Not that long ago I was cleaning out a file drawer that hadn’t seen daylight in years. I found a treasure trove of paper, including our Christmas letters from the nineties. Better yet, there were letters from our friends with their Christmas news. What a joy to read through some of those old letters, partially renewing friendships that have long since faded.
When we first got a computer in the house, in the early eighties, one of the first tasks I gave the machine was an address book application, primarily to keep track of our Christmas card list. We sent and received dozens and dozens of cards each year. We spent hours fretting over what to put into the letter, much as I do today writing these blog entries.
Differences in Christmas letter style were obvious then, and stark today. Far too many were the stereotypical good news missives. Some letters were all about how their award-winning son was traveling through Europe this semester, with news of their intelligent daughter giving a concert for the fund-raising gala. Reading them now gives me a chuckle, they apparently felt the need to upgrade their status. Other letters were replete with whining. Daddy had a stroke, daughter broke her arm, grandma had surgery. They needed sympathy more than the average Joe, maybe more than we had to share.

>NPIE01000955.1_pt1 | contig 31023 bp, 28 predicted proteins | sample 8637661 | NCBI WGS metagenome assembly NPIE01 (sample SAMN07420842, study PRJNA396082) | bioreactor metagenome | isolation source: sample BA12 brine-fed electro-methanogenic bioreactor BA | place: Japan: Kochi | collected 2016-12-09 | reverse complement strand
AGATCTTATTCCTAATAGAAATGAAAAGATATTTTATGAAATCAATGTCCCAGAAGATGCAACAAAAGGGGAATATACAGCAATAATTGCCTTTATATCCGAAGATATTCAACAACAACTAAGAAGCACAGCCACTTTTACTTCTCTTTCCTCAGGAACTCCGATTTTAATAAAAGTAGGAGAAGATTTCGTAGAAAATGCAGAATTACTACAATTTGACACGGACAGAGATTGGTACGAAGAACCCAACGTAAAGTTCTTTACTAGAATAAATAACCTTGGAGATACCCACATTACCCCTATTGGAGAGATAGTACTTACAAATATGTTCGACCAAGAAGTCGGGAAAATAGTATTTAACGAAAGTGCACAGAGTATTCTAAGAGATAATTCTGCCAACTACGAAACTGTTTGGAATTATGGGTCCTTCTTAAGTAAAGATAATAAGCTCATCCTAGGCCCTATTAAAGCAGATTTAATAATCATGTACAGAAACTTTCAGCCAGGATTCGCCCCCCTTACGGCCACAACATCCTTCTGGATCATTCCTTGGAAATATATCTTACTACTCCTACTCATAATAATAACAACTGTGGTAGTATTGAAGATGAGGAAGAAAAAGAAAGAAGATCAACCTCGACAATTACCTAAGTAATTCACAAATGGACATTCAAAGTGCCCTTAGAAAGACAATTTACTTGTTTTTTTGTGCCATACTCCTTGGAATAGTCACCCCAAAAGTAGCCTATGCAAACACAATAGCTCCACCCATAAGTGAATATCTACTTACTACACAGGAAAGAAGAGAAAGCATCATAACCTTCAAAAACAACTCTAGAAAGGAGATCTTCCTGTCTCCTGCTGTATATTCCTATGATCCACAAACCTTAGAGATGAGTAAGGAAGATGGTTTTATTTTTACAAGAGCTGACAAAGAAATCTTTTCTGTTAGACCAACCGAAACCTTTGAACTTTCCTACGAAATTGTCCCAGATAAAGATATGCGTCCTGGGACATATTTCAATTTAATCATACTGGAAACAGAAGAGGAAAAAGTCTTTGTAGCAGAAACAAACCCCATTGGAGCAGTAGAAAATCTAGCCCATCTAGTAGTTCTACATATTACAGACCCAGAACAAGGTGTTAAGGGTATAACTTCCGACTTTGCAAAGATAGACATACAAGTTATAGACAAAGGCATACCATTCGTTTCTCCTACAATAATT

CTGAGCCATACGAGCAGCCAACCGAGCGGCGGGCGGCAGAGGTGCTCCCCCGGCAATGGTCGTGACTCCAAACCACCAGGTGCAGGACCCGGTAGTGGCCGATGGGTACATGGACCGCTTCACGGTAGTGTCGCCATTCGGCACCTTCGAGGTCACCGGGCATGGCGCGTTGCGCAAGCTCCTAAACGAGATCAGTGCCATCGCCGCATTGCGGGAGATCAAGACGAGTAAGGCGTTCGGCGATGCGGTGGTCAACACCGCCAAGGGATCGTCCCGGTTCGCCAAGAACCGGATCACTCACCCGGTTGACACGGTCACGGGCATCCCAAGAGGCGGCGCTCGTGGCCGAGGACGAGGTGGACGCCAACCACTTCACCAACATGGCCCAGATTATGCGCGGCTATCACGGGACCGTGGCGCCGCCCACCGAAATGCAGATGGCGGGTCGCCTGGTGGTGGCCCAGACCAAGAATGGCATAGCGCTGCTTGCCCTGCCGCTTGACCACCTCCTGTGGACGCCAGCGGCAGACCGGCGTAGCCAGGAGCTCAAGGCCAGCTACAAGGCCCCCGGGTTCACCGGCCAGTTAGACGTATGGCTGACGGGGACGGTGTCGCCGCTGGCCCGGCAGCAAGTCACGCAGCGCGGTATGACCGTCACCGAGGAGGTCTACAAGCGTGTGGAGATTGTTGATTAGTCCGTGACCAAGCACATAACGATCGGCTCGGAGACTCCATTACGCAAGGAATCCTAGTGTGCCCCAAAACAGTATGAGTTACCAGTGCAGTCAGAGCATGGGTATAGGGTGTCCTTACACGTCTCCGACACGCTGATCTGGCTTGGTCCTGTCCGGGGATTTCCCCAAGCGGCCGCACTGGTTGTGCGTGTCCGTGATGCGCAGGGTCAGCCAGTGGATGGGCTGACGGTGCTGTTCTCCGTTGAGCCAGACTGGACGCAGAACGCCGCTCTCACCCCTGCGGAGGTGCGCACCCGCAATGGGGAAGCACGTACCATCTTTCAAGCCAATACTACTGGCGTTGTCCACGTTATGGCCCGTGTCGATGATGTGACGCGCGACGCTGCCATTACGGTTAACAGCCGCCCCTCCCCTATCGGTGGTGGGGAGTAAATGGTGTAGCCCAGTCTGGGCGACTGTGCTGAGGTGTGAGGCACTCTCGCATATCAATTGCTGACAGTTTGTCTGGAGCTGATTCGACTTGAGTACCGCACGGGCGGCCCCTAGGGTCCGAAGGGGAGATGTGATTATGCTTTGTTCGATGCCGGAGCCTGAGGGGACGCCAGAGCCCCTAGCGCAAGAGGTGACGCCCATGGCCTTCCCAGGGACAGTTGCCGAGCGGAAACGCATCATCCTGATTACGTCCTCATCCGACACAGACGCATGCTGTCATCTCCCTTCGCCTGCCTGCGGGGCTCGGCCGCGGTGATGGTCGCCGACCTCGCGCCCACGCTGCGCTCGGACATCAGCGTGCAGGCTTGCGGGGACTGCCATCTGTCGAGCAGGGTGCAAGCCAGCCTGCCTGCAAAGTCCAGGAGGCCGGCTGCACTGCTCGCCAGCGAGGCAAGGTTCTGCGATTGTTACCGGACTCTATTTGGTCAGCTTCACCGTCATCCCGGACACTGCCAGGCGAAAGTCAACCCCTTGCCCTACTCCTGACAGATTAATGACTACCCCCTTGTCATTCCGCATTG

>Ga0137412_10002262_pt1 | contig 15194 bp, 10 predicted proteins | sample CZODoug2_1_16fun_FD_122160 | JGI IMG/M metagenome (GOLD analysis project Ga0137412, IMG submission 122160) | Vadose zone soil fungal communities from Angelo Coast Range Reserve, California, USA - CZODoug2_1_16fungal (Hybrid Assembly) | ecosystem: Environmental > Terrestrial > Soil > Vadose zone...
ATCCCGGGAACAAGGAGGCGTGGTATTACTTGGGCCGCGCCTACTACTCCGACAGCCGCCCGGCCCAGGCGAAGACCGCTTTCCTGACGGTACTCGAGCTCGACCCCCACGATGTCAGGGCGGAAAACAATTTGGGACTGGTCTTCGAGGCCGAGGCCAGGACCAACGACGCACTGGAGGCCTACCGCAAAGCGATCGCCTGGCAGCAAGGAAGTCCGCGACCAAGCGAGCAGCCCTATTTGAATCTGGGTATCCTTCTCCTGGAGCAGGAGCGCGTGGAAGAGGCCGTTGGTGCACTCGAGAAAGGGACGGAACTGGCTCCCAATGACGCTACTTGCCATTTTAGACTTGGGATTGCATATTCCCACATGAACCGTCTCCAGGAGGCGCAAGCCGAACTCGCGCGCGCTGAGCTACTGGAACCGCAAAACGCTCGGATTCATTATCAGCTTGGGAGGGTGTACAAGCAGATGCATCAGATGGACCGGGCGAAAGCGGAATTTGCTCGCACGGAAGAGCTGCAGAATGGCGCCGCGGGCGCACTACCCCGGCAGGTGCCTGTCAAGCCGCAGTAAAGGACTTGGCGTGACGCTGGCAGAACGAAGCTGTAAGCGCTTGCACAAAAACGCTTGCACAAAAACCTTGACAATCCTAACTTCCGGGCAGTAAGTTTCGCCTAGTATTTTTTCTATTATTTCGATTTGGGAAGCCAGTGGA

My job was writing the Christmas letters, with the direction that I neither brag nor complain. As Joe Friday used to say: “Just the facts, ma’am.” It was a tough balance, but we had both joys and challenges to fill our lives, just like today, and just like the families who highlighted the good news or wallowed in their sorrows.
The attached letter is from 1995, just twenty years ago. On one hand, I am shocked at the amount of change in our lives since then; although I shouldn’t be, it’s been twenty years, for God’s sake! You be the judge on how well I did avoiding the stereotype good and sad versions of Christmas letters.
We quit sending letters about ten years ago; one year it was just more than I wanted to handle, then it just wasn’t important. Sending a hundred cards today would cost a couple of hundred dollars, significant but not beyond our ability. I don’t think it was the money. Perhaps more important it would take me a couple of dozen hours to write the letter, sort the cards, and finish all the administrative details. I don’t want to take that much time.
In the nineties we tried to keep in touch with people, but there was a lot more friction in the process then than now. Writing letters took a long time compared to an email or text message today. Making a phone call thirty years ago was expensive and usually ended in failure, because the intended wasn’t home that evening. Today there’s no cost for stamps, no rummaging in the desk for an envelope, and the message is delivered instantly. Email and texts become more of a conversation. By the time the holidays come around again there is much less need for the glowing summary of the years highlights.
As I dug through the folders of letters from long-lost friends I realize that there is a longer term benefit to the Christmas letters. They are our history. Text messages, emails, and phone conversations are ephemeral. In 2050 nobody is going to dig into a musty file cabinet and find my Christmas letter from 2015. We didn’t write one. How will they know what our life was like in the early twenty-first century? They won’t even be able to look.